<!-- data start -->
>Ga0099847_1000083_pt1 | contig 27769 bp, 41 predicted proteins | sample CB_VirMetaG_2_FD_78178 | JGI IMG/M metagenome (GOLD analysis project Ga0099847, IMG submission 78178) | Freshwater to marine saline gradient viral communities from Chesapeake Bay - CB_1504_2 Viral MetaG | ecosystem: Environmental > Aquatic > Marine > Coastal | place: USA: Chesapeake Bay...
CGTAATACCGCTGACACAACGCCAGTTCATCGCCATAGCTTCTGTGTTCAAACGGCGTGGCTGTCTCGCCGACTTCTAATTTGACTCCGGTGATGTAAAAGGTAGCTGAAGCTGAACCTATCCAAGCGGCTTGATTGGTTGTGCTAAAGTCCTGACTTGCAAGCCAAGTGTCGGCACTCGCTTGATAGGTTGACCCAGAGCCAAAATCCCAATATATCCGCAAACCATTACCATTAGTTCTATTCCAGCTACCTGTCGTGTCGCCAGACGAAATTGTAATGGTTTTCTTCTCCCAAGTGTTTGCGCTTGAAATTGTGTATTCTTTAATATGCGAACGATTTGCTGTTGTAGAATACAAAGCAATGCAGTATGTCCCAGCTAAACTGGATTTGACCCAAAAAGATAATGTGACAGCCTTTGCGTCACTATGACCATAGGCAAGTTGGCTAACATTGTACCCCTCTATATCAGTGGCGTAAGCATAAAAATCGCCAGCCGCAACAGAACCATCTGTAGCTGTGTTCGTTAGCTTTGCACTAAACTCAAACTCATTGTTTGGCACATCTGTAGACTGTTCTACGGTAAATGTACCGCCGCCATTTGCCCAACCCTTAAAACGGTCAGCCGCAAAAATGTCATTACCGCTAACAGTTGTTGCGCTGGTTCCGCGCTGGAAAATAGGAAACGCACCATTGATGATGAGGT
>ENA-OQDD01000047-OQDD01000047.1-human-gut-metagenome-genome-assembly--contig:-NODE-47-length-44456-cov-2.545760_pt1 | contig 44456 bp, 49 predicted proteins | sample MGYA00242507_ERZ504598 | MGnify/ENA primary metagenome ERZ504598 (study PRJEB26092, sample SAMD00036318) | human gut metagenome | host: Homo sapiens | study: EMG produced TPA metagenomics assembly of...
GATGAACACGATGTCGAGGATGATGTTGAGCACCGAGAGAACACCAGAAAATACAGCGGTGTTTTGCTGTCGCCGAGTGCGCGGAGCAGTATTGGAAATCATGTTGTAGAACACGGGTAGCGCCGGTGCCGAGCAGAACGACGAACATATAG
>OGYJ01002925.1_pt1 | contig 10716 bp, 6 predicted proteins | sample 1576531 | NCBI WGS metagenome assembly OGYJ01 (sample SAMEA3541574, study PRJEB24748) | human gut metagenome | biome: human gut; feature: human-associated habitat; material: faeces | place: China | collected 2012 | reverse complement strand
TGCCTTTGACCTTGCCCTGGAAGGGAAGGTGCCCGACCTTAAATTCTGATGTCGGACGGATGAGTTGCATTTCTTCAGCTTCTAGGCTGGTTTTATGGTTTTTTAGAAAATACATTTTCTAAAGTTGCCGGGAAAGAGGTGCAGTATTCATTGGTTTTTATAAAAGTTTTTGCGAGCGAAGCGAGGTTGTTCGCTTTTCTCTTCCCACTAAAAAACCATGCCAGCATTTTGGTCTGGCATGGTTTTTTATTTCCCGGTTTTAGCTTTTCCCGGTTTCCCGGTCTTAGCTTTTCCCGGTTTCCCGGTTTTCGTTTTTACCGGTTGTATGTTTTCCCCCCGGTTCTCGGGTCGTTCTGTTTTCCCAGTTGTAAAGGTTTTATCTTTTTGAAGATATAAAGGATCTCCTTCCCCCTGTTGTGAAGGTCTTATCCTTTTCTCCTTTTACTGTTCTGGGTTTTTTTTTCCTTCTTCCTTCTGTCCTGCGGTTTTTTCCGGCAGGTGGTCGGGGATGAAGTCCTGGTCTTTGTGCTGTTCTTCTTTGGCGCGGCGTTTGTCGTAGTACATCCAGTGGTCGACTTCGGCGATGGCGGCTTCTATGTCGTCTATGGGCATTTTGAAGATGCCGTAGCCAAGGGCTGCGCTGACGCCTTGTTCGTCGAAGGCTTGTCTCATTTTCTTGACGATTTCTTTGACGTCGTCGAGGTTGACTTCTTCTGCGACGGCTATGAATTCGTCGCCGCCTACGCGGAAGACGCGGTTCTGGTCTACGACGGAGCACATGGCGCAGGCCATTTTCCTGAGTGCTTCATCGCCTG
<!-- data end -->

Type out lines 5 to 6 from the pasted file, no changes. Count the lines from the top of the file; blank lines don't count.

>OGYJ01002925.1_pt1 | contig 10716 bp, 6 predicted proteins | sample 1576531 | NCBI WGS metagenome assembly OGYJ01 (sample SAMEA3541574, study PRJEB24748) | human gut metagenome | biome: human gut; feature: human-associated habitat; material: faeces | place: China | collected 2012 | reverse complement strand
TGCCTTTGACCTTGCCCTGGAAGGGAAGGTGCCCGACCTTAAATTCTGATGTCGGACGGATGAGTTGCATTTCTTCAGCTTCTAGGCTGGTTTTATGGTTTTTTAGAAAATACATTTTCTAAAGTTGCCGGGAAAGAGGTGCAGTATTCATTGGTTTTTATAAAAGTTTTTGCGAGCGAAGCGAGGTTGTTCGCTTTTCTCTTCCCACTAAAAAACCATGCCAGCATTTTGGTCTGGCATGGTTTTTTATTTCCCGGTTTTAGCTTTTCCCGGTTTCCCGGTCTTAGCTTTTCCCGGTTTCCCGGTTTTCGTTTTTACCGGTTGTATGTTTTCCCCCCGGTTCTCGGGTCGTTCTGTTTTCCCAGTTGTAAAGGTTTTATCTTTTTGAAGATATAAAGGATCTCCTTCCCCCTGTTGTGAAGGTCTTATCCTTTTCTCCTTTTACTGTTCTGGGTTTTTTTTTCCTTCTTCCTTCTGTCCTGCGGTTTTTTCCGGCAGGTGGTCGGGGATGAAGTCCTGGTCTTTGTGCTGTTCTTCTTTGGCGCGGCGTTTGTCGTAGTACATCCAGTGGTCGACTTCGGCGATGGCGGCTTCTATGTCGTCTATGGGCATTTTGAAGATGCCGTAGCCAAGGGCTGCGCTGACGCCTTGTTCGTCGAAGGCTTGTCTCATTTTCTTGACGATTTCTTTGACGTCGTCGAGGTTGACTTCTTCTGCGACGGCTATGAATTCGTCGCCGCCTACGCGGAAGACGCGGTTCTGGTCTACGACGGAGCACATGGCGCAGGCCATTTTCCTGAGTGCTTCATCGCCTG